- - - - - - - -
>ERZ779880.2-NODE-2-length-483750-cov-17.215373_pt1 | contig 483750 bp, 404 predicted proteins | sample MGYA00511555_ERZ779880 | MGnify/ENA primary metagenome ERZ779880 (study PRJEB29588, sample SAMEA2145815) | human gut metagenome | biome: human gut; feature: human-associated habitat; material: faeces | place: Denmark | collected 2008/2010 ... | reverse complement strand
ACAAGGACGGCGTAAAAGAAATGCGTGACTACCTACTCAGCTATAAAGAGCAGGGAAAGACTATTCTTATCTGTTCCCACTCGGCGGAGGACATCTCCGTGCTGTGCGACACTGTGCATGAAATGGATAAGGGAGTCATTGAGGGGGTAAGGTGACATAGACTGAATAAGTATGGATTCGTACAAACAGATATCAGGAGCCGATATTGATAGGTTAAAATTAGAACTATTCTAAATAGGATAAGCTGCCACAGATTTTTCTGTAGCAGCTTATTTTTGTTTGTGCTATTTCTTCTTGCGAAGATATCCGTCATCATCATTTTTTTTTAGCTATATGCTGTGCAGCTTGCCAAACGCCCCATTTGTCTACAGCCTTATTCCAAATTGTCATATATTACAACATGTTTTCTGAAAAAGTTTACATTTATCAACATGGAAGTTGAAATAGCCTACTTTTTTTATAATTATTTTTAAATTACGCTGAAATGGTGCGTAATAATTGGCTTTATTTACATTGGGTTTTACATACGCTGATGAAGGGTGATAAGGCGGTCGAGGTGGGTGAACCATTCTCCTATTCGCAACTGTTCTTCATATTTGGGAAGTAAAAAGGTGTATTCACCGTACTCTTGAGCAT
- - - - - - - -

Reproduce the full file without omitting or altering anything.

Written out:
>ERZ779880.2-NODE-2-length-483750-cov-17.215373_pt1 | contig 483750 bp, 404 predicted proteins | sample MGYA00511555_ERZ779880 | MGnify/ENA primary metagenome ERZ779880 (study PRJEB29588, sample SAMEA2145815) | human gut metagenome | biome: human gut; feature: human-associated habitat; material: faeces | place: Denmark | collected 2008/2010 ... | reverse complement strand
ACAAGGACGGCGTAAAAGAAATGCGTGACTACCTACTCAGCTATAAAGAGCAGGGAAAGACTATTCTTATCTGTTCCCACTCGGCGGAGGACATCTCCGTGCTGTGCGACACTGTGCATGAAATGGATAAGGGAGTCATTGAGGGGGTAAGGTGACATAGACTGAATAAGTATGGATTCGTACAAACAGATATCAGGAGCCGATATTGATAGGTTAAAATTAGAACTATTCTAAATAGGATAAGCTGCCACAGATTTTTCTGTAGCAGCTTATTTTTGTTTGTGCTATTTCTTCTTGCGAAGATATCCGTCATCATCATTTTTTTTTAGCTATATGCTGTGCAGCTTGCCAAACGCCCCATTTGTCTACAGCCTTATTCCAAATTGTCATATATTACAACATGTTTTCTGAAAAAGTTTACATTTATCAACATGGAAGTTGAAATAGCCTACTTTTTTTATAATTATTTTTAAATTACGCTGAAATGGTGCGTAATAATTGGCTTTATTTACATTGGGTTTTACATACGCTGATGAAGGGTGATAAGGCGGTCGAGGTGGGTGAACCATTCTCCTATTCGCAACTGTTCTTCATATTTGGGAAGTAAAAAGGTGTATTCACCGTACTCTTGAGCAT